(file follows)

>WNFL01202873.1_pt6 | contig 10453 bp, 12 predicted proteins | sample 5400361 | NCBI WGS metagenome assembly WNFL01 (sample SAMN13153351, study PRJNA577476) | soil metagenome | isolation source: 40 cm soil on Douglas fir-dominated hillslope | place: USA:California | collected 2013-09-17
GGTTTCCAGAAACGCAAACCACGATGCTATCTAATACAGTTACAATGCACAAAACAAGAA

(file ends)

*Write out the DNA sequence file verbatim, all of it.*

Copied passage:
>WNFL01202873.1_pt6 | contig 10453 bp, 12 predicted proteins | sample 5400361 | NCBI WGS metagenome assembly WNFL01 (sample SAMN13153351, study PRJNA577476) | soil metagenome | isolation source: 40 cm soil on Douglas fir-dominated hillslope | place: USA:California | collected 2013-09-17
GGTTTCCAGAAACGCAAACCACGATGCTATCTAATACAGTTACAATGCACAAAACAAGAA